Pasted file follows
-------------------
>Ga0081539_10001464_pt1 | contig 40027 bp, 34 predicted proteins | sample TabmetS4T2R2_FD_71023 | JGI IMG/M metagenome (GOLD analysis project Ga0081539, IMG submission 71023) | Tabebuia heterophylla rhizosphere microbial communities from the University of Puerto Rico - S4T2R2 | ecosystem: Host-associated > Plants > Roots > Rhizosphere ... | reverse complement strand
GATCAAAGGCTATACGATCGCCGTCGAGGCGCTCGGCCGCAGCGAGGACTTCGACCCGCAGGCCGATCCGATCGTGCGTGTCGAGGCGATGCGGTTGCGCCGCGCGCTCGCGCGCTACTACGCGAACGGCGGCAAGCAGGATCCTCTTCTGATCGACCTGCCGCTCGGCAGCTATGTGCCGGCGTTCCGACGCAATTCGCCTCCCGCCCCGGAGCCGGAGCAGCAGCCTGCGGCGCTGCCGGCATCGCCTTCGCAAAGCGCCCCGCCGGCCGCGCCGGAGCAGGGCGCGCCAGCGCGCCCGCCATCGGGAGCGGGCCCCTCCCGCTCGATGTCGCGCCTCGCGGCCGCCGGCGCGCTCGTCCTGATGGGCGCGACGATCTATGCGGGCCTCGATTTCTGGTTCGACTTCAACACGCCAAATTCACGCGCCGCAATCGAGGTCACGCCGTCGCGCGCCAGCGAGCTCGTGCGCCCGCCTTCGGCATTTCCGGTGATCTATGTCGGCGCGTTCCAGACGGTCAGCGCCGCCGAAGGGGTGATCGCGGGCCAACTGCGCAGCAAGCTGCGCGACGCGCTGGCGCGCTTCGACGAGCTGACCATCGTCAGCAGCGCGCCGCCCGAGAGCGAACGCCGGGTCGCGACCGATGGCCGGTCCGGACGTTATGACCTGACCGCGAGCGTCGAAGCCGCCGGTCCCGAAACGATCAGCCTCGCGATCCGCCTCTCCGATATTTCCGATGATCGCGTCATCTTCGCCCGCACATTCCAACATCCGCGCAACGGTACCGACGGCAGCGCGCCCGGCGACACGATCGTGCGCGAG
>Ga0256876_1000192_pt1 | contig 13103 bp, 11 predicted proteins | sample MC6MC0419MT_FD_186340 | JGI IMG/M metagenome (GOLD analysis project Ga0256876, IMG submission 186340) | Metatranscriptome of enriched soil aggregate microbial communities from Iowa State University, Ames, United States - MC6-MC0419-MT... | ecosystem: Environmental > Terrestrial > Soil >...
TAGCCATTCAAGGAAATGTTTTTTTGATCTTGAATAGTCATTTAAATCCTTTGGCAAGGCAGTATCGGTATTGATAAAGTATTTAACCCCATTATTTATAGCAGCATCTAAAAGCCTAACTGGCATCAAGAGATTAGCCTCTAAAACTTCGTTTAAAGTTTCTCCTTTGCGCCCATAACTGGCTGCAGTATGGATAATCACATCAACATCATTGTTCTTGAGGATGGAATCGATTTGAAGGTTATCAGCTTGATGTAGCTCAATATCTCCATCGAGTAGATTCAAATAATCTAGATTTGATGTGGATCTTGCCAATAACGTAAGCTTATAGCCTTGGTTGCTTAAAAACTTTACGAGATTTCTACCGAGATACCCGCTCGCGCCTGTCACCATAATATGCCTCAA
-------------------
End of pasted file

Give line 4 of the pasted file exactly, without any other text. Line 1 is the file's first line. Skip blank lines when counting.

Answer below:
TAGCCATTCAAGGAAATGTTTTTTTGATCTTGAATAGTCATTTAAATCCTTTGGCAAGGCAGTATCGGTATTGATAAAGTATTTAACCCCATTATTTATAGCAGCATCTAAAAGCCTAACTGGCATCAAGAGATTAGCCTCTAAAACTTCGTTTAAAGTTTCTCCTTTGCGCCCATAACTGGCTGCAGTATGGATAATCACATCAACATCATTGTTCTTGAGGATGGAATCGATTTGAAGGTTATCAGCTTGATGTAGCTCAATATCTCCATCGAGTAGATTCAAATAATCTAGATTTGATGTGGATCTTGCCAATAACGTAAGCTTATAGCCTTGGTTGCTTAAAAACTTTACGAGATTTCTACCGAGATACCCGCTCGCGCCTGTCACCATAATATGCCTCAA